Government Borrowing and Whole of Government Accounts

Towards the end of last year, HM Treasury gave evidence to the Public Accounts Committee (PAC) on the level of government borrowing and the Whole of Government Accounts (WGA). Whilst the transcript of the oral evidence is rather lengthy, the PAC published a report at the end of January which is an interesting read. Please click here to access the report. 

Some of the key points made in the PAC report on government borrowing and WGA are:  

- Government’s annual spending has exceeded its income for the last 15 years. 

- UK government debt remains too high relative to economic performance, potentially reducing the government’s capacity to respond to future shocks and uncertainty.

- The Government recognises that productivity growth over the last few years has been disappointing. It has now increased the amount it expects to borrow by £55 billion between 2018−19 and 2021−22.

- Index-linked gilts now make up 34% of the gilt portfolio, increasing the exposure to inflation risk, which could raise the cost of borrowing considerably. Interest on debt cost government £222 billion in the period 2009−10 to 2015−16.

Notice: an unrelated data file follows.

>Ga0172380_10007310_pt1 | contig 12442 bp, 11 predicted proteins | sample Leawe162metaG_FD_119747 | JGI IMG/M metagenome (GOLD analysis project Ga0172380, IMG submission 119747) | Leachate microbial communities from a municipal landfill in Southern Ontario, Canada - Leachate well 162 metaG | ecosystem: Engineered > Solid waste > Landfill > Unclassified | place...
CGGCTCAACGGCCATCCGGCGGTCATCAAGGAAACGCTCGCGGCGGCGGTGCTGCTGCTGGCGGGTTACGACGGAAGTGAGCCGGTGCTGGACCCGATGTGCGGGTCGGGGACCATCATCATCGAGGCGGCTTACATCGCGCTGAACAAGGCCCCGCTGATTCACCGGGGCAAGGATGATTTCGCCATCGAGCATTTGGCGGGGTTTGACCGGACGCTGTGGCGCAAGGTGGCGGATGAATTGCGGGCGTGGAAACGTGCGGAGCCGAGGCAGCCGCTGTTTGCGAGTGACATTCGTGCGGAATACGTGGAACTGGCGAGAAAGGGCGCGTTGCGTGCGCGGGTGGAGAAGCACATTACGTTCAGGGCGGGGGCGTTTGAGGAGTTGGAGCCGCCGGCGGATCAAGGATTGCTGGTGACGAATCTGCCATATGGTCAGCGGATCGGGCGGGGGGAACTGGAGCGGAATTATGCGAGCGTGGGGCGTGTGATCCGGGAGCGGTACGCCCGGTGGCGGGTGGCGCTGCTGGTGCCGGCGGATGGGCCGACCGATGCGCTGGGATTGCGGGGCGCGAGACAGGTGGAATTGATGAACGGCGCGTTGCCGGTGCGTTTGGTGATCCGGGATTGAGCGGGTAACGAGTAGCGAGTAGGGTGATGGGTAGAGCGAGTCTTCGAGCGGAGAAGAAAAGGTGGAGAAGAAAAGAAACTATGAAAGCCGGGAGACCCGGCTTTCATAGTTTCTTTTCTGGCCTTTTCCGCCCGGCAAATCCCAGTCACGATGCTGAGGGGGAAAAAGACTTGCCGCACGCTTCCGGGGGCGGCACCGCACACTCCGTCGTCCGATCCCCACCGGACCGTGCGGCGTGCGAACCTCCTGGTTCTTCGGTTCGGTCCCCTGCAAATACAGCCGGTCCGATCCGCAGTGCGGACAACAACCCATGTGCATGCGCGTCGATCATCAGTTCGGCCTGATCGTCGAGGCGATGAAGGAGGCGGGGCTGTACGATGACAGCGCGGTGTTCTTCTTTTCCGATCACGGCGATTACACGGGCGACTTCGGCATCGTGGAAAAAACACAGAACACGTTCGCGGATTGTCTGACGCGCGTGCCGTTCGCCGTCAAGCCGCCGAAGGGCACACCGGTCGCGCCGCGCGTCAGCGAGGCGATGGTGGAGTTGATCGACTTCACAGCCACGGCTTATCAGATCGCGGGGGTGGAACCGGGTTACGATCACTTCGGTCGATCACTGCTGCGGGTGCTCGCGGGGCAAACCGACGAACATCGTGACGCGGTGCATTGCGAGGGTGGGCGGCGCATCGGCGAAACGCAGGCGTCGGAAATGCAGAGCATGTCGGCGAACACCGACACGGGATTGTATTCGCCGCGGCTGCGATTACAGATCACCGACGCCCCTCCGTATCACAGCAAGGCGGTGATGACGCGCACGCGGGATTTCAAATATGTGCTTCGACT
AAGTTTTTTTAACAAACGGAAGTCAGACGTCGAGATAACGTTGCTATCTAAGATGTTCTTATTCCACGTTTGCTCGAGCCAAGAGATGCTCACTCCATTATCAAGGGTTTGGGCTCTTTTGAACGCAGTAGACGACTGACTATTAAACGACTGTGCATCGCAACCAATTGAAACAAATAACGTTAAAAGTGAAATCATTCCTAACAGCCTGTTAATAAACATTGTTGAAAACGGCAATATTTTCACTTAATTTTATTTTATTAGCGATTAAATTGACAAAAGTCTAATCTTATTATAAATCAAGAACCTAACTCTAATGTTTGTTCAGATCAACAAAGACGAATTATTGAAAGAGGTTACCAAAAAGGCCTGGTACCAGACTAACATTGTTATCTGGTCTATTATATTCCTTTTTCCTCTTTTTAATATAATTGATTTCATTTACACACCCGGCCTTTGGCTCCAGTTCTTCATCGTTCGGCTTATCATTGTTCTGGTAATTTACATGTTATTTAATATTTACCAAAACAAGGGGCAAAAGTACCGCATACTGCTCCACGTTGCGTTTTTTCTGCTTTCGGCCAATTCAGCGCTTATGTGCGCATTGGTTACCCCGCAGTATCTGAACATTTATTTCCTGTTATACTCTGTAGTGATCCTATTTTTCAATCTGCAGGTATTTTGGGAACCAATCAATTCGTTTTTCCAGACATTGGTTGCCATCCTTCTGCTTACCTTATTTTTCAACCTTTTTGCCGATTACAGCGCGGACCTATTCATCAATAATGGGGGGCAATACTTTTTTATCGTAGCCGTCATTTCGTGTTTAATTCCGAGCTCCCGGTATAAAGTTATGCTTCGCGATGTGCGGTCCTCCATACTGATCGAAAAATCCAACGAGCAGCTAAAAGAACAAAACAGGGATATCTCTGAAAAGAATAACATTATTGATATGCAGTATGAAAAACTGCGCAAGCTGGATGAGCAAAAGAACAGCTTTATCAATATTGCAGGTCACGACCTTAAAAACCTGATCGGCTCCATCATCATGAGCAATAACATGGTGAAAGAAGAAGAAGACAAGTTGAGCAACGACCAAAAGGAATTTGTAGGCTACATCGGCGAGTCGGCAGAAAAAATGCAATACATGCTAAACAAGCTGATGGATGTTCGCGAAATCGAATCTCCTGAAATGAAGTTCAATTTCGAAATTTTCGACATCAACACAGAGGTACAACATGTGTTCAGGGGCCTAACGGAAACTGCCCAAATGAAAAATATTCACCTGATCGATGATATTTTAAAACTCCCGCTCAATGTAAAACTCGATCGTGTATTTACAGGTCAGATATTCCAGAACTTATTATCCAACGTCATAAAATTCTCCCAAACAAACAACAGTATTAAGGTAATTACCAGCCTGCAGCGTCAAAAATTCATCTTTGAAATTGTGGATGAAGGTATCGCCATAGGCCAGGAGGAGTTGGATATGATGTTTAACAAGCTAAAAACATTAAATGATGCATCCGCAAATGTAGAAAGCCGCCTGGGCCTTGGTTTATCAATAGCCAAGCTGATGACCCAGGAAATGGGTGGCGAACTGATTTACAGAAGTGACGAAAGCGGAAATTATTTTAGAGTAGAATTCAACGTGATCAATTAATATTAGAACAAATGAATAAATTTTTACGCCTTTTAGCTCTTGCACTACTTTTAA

- The value of WGA remains limited due to delays in publication and lack of information in key areas. The Treasury published WGA 2015−16 in July 2017, 16 months after the financial year end.

The report covers further interesting topics such as Brexit and quantitative easing, which I have not highlighted in this blog. The discussions show that HM Treasury is aware of the potential risks of having large debt (relative to income). The current overarching aim is for deficit reduction to increase UK's resilience to unforeseen economic shocks but this could easily change . . . 

If you have any views on the points made, please leave a comment. I would love to hear from you.